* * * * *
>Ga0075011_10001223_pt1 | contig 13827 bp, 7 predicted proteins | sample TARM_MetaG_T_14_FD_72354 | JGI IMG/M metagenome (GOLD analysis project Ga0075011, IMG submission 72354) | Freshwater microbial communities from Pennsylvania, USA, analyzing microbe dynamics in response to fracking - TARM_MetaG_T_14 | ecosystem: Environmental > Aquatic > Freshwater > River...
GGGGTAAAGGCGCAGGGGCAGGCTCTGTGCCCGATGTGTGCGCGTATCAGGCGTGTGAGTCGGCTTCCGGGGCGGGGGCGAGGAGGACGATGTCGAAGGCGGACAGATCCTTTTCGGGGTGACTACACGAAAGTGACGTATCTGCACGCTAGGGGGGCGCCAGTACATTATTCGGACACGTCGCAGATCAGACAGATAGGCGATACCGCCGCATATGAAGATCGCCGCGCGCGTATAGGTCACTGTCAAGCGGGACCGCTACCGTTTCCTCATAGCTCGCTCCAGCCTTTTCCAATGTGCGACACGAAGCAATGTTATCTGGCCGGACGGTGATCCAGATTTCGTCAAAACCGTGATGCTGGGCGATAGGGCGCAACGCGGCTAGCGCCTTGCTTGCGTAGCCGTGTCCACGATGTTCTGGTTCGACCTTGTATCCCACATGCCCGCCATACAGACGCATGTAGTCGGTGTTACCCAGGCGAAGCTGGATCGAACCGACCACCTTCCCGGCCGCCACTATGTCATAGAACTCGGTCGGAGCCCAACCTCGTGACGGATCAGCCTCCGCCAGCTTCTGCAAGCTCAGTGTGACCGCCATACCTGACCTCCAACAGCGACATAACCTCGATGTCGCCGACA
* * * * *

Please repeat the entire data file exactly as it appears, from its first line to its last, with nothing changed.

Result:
>Ga0075011_10001223_pt1 | contig 13827 bp, 7 predicted proteins | sample TARM_MetaG_T_14_FD_72354 | JGI IMG/M metagenome (GOLD analysis project Ga0075011, IMG submission 72354) | Freshwater microbial communities from Pennsylvania, USA, analyzing microbe dynamics in response to fracking - TARM_MetaG_T_14 | ecosystem: Environmental > Aquatic > Freshwater > River...
GGGGTAAAGGCGCAGGGGCAGGCTCTGTGCCCGATGTGTGCGCGTATCAGGCGTGTGAGTCGGCTTCCGGGGCGGGGGCGAGGAGGACGATGTCGAAGGCGGACAGATCCTTTTCGGGGTGACTACACGAAAGTGACGTATCTGCACGCTAGGGGGGCGCCAGTACATTATTCGGACACGTCGCAGATCAGACAGATAGGCGATACCGCCGCATATGAAGATCGCCGCGCGCGTATAGGTCACTGTCAAGCGGGACCGCTACCGTTTCCTCATAGCTCGCTCCAGCCTTTTCCAATGTGCGACACGAAGCAATGTTATCTGGCCGGACGGTGATCCAGATTTCGTCAAAACCGTGATGCTGGGCGATAGGGCGCAACGCGGCTAGCGCCTTGCTTGCGTAGCCGTGTCCACGATGTTCTGGTTCGACCTTGTATCCCACATGCCCGCCATACAGACGCATGTAGTCGGTGTTACCCAGGCGAAGCTGGATCGAACCGACCACCTTCCCGGCCGCCACTATGTCATAGAACTCGGTCGGAGCCCAACCTCGTGACGGATCAGCCTCCGCCAGCTTCTGCAAGCTCAGTGTGACCGCCATACCTGACCTCCAACAGCGACATAACCTCGATGTCGCCGACA